The Meadowlands Sports Complex is home to what, since 1976, has been commonly seen as the most iconic harness racing track in the world.
Then there’s MetLife Stadium, the only stadium to host a pair of NFL franchises — the Giants and Jets — whose fans were able to place bets legally even in the midst of games at the site during the 2018 and 2019 seasons.
But even with all that gambling going on, the biggest risk of all arguably has been taken by the operators of the other facility operating on the grounds: the multi-billion-dollar American Dream Meadowlands project.
That’s because Triple Five, in its zeal to guarantee a generations-old immigrant family dream of opening a project with that grandiose phrase, a few years ago elected to put its massive Mall of America in Minnesota up as collateral.
The dream — well, the opening, anyway — came true in October 2019 after eight years of Triple Five’s expensive efforts to salvage and expand on the ill-fated Meadowlands Xanadu predecessor, whose roots date back to 2002.
The COVID-19 blues
Of course, even the partial opening achieved at the 2.9 million square foot project — which includes an indoor amusement park, an NHL-sized ice skating rink, and a first-in-North America snow park — was sideswiped along with so much in the world in March 2020 due to the pandemic.
While Triple Five officials tried to put their best face forward, the investment community was more pessimistic.
Just a few months later, The Bond Buyer noted, “Three missed mortgage payments on another megamall property operated by the owners of the bond-financed American Dream development have investors concerned whether the large-scale New Jersey project can withstand the lengthy closure caused by the COVID-19 pandemic.”
One municipal bond expert noted, “Many bondholders would like to sell, but can’t find buyers.”
Late last summer, The Real Deal warned, “Bondholders behind The American Dream Mall in New Jersey could be in for some pain.”
Come on up for The Rising?
But as brutally blunt as the investment community can be, it also gives it plenty of credibility when it forecasts sunnier times ahead — such as Bloomberg News’ analysis last week of the current state of affairs at American Dream Meadowlands:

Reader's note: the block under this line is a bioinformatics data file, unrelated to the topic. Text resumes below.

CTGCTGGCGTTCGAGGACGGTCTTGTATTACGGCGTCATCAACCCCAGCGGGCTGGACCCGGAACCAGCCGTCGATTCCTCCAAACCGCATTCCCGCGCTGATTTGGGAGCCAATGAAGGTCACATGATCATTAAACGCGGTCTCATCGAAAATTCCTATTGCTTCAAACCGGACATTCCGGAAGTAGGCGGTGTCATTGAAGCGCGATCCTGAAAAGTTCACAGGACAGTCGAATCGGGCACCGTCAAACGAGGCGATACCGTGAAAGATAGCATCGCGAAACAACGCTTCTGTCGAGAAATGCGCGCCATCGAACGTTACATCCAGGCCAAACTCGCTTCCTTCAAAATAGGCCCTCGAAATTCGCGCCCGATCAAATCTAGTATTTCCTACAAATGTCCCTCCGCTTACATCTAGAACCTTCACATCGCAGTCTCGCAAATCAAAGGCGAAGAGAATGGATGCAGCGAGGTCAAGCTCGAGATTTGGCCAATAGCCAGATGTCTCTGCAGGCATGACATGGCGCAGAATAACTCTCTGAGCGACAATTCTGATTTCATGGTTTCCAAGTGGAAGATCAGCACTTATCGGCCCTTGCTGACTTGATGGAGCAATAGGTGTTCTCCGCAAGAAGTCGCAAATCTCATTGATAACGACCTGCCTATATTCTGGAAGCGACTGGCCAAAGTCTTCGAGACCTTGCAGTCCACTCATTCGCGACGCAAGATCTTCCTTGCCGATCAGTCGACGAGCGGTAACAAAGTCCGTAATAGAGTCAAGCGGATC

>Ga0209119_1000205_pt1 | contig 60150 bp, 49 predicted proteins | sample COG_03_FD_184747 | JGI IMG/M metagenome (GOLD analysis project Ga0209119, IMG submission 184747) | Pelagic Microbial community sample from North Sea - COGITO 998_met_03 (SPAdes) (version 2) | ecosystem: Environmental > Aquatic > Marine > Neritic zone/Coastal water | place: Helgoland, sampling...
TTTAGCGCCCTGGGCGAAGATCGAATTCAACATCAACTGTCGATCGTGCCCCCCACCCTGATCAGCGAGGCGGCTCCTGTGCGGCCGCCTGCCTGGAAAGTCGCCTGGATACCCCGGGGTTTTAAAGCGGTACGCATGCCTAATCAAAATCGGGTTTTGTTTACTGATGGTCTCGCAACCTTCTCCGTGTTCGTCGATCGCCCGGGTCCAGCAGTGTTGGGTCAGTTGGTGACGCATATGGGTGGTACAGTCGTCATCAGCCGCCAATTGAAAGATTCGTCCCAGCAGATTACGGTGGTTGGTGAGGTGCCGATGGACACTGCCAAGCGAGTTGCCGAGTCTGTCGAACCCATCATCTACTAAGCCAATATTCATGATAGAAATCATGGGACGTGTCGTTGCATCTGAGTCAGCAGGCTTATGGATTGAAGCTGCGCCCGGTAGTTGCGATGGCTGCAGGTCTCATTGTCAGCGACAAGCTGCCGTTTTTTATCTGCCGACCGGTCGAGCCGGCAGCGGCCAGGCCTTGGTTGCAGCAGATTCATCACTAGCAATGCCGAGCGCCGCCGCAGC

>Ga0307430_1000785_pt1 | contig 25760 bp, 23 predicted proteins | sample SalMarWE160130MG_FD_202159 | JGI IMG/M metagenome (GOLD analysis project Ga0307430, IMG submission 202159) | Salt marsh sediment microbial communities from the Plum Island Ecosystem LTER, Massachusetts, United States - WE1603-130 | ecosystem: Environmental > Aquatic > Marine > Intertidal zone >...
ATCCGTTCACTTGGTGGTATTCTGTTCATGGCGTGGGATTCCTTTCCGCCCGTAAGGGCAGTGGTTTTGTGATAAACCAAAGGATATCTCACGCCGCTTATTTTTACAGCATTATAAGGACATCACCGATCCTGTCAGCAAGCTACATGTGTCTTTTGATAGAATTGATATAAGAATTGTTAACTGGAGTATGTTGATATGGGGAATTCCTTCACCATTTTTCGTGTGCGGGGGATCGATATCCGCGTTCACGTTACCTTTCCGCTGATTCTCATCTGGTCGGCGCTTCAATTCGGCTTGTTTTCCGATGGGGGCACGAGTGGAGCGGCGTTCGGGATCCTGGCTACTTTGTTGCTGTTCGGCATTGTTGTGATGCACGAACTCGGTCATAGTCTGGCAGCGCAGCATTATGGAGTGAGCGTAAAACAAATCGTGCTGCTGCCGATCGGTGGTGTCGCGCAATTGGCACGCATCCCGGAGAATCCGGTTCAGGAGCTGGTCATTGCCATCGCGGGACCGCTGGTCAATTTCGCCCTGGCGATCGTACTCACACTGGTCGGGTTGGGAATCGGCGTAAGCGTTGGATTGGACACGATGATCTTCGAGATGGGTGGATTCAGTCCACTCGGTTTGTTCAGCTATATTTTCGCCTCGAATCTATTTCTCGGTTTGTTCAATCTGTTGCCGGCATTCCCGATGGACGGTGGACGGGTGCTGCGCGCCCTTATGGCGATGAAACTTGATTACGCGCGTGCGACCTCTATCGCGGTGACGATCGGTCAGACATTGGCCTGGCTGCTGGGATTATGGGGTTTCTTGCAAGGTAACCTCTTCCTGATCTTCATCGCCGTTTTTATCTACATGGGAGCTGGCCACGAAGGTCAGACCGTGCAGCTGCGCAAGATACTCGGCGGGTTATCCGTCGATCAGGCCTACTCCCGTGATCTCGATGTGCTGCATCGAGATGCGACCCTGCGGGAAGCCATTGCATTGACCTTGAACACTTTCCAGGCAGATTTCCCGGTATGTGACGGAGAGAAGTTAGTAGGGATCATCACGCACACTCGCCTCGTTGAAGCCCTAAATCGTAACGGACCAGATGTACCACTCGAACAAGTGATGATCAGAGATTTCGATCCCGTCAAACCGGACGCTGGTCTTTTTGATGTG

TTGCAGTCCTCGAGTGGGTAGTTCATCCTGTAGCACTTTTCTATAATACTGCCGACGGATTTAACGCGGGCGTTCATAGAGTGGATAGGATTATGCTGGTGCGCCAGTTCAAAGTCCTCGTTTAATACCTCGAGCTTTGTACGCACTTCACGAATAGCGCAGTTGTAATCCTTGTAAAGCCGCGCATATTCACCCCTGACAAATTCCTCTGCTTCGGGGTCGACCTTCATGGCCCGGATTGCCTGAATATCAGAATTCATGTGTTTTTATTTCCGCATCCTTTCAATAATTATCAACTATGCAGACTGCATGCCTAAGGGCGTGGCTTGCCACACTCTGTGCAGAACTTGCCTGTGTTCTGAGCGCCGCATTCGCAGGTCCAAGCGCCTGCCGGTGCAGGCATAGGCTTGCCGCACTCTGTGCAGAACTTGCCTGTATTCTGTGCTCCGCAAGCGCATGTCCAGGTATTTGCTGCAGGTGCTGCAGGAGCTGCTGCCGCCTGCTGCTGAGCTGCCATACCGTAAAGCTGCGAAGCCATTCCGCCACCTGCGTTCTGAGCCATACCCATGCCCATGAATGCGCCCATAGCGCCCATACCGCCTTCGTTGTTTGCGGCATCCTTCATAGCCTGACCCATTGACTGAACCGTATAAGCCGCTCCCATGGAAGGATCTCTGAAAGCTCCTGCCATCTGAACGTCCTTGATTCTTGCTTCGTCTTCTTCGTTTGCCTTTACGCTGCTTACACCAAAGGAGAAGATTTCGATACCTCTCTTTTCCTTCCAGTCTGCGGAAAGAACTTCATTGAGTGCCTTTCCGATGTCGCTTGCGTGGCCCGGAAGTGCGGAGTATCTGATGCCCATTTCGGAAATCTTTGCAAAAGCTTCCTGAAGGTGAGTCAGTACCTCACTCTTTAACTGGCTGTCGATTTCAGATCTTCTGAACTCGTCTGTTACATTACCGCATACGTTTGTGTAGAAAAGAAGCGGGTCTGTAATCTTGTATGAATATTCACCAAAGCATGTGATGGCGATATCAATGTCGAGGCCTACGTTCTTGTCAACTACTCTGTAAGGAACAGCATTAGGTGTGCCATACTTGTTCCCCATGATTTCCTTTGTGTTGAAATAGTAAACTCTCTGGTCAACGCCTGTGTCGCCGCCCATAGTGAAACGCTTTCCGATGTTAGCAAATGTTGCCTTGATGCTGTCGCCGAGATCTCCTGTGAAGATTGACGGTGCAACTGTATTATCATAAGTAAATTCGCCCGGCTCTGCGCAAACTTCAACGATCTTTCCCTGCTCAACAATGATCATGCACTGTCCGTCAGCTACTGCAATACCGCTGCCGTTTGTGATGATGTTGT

“Municipal bond buyers are wagering on a big recovery for the American Dream.
“Bonds issued for the mall and entertainment complex in New Jersey’s Meadowlands have returned more than 20% so far this year as consumers come back and investors snap up the riskiest securities.”
The reason? A surprisingly strong fourth quarter performance, with $39 million in sales that represented 75% of the sales volume for the entire year.
The billion-dollar bond issue for the American Dream project four years ago makes it “the biggest fish in the sea” for national fund managers who want to convert their optimism about a post-COVID-19 U.S. economy into better yields.
(For the investor class: “The longest maturity American Dream bonds have delivered 25.8% this year, almost 10 times the return for junk and non-rated municipal bonds, according to data compiled by Bloomberg. On [Feb. 18], $5 million American Dream bonds with a 7% coupon maturing in 2050 traded at 111.7 cents on the dollar to yield 4.94%. In September the same securities traded at 87 cents to yield 8.2%.”)
More than just shopping is a key
And with an entertainment vs. retail square footage ratio that is now shifting from percentages of 55-45 toward 70-30, that makes investors who are not so bullish on the future of brick-and-mortar retail likely feel less skittish about the project.
An indoor water park and a pair of miniature golf courses have been added to the entertainment mix, and more is likely coming in the next six to 12 months.
In fact, “Coming Soon!” according to the the project’s website are Legoland Discovery Center, a London Eye-style observation wheel, SealLife Aquarium, Kidzania, The Escape Game, a ClimbZone, and the New Jersey Hall of Fame.
The overall project — with free parking and general admission but with fees for the various entertainment offerings — is now open from 11 a.m. to 7 p.m. daily, except for until 9 p.m. on Fridays and Saturdays.
And to close with a return to gambling, a successful American Dream Meadowlands project could well entice lawmakers down the road to try to “double down” on the venerable almost-in-Manhattan site with a world-class casino and convention center.
The 750-acre complex has room for such a structure, and a rail link to Secaucus Junction that can deliver tourists from New York City with no need for a car or a ride-share.
But for now, local leaders are focused more on seeing American Dream Meadowlands survive what have been hard times before they expect their own dreams to come true.